If one is open to it, change can happen.

Some changes are, of course, much more difficult than others.

One year ago, a North Carolina white man named Garry Civitello called into C-SPAN. A black woman, Demos president Heather McGhee, was on the air.

Civitello confessed to his personal racism, and said that it stemmed from his fear of black people. He asked how he could change.

During the call, McGhee gave him an empathetic ear, and explained that one of the keys ways to overcome his fear was to personally get to know black people.

According to the Washington Post, one person he got to personally know and become friends with is Heather McGhee herself.

After that C-SPAN phone call, Civitello and McGhee began to have phone conversations, and eventually became what Civitello calls “personal friends.”

He credits the time McGhee took to speak with him with helping him to change his prior racial prejudices, and says that his relationship with McGhee has led to him becoming interested in black history.

“There are so many things I did not know that I thought I knew,” Civitello said. “I depended on the media for my information. I looked at television shows like Cops and Gangland and these programs that portray minorities in a negative way."

He said that he drew his images of black people from these programs because there aren't black people where he lives. "I don’t have the opportunity to come from a diverse area. I live in the rural South.”

So, one year later, Garry called back to C-SPAN to update everyone on his progress.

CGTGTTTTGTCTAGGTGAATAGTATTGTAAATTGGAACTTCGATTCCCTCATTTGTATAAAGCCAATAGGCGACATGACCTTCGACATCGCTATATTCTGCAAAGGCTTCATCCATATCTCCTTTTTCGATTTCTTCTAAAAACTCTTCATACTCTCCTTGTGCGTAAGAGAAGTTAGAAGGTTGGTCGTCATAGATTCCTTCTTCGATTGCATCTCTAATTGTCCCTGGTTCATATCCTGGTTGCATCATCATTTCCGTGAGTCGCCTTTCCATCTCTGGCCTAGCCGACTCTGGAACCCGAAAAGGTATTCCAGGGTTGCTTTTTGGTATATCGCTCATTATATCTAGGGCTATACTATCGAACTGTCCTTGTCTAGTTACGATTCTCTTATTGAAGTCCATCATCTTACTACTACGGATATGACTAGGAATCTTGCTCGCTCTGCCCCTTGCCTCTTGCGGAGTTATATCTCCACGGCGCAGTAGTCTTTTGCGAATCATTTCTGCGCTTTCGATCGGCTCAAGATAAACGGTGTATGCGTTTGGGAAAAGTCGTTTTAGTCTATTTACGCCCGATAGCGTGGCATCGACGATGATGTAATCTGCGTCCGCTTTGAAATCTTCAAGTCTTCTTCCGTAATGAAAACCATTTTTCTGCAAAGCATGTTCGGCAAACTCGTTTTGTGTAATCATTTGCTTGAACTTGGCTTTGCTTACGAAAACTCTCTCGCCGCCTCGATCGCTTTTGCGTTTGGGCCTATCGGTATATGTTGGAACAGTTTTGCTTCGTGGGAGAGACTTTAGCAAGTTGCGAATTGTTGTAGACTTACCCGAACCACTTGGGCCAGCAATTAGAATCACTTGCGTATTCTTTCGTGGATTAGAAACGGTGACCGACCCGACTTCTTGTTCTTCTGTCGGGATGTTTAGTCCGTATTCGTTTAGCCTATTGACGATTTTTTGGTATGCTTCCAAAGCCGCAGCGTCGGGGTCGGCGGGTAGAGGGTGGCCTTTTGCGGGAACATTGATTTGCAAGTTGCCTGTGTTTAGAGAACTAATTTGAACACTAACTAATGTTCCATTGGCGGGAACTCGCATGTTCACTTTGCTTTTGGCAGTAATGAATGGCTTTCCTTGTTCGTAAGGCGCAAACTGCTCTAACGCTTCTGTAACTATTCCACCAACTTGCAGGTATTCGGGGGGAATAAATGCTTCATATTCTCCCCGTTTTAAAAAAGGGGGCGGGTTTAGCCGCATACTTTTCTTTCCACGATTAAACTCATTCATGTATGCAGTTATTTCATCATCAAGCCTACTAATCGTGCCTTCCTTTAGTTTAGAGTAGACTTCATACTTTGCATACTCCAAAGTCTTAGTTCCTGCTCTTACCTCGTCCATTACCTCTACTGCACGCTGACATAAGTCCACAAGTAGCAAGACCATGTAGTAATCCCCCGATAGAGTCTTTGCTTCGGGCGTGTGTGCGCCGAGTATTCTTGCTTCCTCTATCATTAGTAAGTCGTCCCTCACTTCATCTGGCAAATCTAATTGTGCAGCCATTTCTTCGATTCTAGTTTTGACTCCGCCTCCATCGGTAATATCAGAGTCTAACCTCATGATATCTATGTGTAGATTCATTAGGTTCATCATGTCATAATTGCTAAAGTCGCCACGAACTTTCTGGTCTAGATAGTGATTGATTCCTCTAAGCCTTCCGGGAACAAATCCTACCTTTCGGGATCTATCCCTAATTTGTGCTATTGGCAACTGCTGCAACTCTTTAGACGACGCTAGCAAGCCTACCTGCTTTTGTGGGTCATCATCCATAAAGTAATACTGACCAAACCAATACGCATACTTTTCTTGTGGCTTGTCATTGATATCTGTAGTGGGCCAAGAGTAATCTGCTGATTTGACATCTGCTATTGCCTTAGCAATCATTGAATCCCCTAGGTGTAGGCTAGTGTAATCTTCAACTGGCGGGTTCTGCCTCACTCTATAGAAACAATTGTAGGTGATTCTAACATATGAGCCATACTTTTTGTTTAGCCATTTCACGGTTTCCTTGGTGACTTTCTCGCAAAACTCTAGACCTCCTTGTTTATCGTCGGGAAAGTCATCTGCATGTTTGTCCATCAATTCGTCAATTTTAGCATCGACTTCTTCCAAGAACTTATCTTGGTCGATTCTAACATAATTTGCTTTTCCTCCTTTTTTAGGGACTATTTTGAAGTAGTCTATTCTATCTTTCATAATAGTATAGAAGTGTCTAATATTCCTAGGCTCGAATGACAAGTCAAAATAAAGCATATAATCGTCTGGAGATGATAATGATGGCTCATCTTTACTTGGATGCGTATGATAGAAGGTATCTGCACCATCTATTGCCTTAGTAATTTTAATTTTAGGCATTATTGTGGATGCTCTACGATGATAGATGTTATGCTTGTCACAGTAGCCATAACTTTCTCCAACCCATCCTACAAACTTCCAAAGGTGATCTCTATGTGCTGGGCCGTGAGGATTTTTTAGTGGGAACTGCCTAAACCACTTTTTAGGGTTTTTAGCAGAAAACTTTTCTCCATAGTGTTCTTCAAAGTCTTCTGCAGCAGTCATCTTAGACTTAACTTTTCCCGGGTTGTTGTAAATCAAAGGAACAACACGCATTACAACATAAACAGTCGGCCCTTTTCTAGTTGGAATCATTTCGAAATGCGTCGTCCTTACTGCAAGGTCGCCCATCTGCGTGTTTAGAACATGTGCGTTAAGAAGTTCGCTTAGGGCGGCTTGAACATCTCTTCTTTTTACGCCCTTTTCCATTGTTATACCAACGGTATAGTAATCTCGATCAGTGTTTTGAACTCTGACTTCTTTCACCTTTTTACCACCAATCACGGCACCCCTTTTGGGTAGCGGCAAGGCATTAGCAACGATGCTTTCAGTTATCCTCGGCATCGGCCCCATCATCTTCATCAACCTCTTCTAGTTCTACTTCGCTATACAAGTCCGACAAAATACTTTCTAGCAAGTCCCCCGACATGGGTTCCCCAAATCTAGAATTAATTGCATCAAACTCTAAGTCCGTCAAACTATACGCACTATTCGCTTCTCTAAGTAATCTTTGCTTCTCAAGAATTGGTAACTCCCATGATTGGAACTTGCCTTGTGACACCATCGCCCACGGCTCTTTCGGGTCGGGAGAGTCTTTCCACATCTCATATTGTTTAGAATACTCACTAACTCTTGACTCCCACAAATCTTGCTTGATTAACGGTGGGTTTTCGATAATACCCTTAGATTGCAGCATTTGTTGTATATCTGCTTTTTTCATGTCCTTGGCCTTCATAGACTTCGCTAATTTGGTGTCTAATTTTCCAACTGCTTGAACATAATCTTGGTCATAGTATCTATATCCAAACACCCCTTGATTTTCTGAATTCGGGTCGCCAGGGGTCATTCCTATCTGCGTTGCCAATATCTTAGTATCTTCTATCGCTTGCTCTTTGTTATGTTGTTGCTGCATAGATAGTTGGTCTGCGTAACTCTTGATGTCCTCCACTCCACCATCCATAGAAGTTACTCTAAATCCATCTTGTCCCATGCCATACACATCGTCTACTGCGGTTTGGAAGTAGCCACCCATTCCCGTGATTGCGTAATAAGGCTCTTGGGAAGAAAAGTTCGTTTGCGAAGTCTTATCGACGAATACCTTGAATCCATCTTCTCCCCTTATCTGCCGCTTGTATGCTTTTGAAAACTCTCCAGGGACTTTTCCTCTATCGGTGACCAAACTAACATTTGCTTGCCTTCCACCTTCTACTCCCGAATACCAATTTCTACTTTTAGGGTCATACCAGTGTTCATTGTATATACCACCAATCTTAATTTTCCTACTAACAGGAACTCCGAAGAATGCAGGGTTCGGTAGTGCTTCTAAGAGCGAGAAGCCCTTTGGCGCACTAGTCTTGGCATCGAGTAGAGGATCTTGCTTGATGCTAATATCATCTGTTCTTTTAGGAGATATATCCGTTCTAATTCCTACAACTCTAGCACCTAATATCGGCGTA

McGhee also chatted about the progression of her relationship with Civitello since the call during an international TED conference in Vancouver:

“As it turns out just as the exchange had touched so many people it had really deeply affected him,” McGhee said. “He’s really done a transformation of his life and taken this on as a really mission driven journey. He’s chronicling all the racism he observes and sees in his own friends’ circle and life, Confederate flags he’s never really noticed or seen the harm in before.”

The two even met in person when McGhee went to North Carolina during the most recent presidential campaign. Civitello informed her that while everyone he knew voted for Trump, he did not.

McGhee believes that Civitello's journey over the past year has assisted in reversing some of his long-held racial stereotypes, and has made him a more empathetic person.

“I understand how our black counterparts feel, how our black counterparts feel neglected and targeted,” Civitello said. “When we get into groups that want to think like we think, we join groups with similar thinking, when we have ideas we can get on the internet, even if you are a white supremacist or any kind of a nut, you can always get on the internet and find someone that agrees with you, that makes your views okay.”